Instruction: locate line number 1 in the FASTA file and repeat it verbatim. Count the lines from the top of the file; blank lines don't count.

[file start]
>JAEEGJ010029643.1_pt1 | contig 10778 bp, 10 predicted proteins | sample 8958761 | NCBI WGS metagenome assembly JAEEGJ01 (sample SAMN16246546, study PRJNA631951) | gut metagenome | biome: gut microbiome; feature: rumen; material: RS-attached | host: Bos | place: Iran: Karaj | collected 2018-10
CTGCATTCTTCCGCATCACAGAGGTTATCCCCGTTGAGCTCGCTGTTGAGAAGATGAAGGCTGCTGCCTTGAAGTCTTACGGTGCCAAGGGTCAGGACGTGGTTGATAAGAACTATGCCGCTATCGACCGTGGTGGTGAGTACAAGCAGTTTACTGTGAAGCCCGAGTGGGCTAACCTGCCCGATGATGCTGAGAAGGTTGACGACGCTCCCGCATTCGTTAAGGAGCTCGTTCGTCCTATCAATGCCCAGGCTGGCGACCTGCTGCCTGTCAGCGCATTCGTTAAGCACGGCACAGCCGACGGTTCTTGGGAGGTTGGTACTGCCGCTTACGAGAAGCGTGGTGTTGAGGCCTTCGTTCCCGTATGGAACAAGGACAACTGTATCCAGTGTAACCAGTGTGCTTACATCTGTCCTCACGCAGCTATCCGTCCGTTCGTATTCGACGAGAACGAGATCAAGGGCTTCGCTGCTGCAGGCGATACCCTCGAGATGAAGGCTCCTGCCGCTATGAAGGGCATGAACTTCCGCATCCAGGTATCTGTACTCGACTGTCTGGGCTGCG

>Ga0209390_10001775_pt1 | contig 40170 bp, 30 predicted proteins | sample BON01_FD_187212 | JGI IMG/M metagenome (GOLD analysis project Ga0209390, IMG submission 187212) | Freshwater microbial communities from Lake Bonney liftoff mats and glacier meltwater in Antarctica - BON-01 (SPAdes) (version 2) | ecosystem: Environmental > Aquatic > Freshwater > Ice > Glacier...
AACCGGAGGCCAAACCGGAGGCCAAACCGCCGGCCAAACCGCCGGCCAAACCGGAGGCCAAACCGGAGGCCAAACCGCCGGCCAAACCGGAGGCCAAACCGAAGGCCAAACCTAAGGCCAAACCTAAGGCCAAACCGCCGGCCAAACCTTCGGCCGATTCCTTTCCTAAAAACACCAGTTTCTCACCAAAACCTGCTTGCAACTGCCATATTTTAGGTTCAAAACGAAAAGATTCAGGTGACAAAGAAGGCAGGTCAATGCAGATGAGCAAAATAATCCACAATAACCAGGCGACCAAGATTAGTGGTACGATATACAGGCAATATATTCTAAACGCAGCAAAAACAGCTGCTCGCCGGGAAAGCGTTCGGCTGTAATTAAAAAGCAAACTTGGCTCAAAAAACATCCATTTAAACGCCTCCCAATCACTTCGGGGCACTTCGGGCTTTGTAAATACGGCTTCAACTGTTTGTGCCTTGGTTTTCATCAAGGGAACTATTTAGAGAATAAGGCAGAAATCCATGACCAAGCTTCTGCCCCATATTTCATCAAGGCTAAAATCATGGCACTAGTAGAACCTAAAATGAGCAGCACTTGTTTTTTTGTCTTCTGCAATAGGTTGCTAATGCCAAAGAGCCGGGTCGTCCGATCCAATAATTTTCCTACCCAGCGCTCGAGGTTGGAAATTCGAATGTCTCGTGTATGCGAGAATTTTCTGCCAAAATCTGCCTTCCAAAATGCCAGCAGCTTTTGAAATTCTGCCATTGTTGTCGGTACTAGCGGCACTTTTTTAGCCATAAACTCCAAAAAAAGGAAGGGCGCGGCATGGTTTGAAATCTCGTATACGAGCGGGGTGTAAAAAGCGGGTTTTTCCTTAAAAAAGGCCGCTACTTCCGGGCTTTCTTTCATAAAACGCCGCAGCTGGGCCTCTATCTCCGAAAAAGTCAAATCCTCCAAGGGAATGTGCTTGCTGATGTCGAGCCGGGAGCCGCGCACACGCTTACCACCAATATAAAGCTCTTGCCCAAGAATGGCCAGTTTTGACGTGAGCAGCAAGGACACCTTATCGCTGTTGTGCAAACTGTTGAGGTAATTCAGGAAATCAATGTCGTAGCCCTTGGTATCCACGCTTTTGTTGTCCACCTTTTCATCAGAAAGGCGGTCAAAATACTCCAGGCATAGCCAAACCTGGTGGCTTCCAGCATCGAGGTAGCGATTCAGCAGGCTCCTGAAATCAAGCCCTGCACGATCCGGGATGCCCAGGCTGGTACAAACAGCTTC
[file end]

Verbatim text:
>JAEEGJ010029643.1_pt1 | contig 10778 bp, 10 predicted proteins | sample 8958761 | NCBI WGS metagenome assembly JAEEGJ01 (sample SAMN16246546, study PRJNA631951) | gut metagenome | biome: gut microbiome; feature: rumen; material: RS-attached | host: Bos | place: Iran: Karaj | collected 2018-10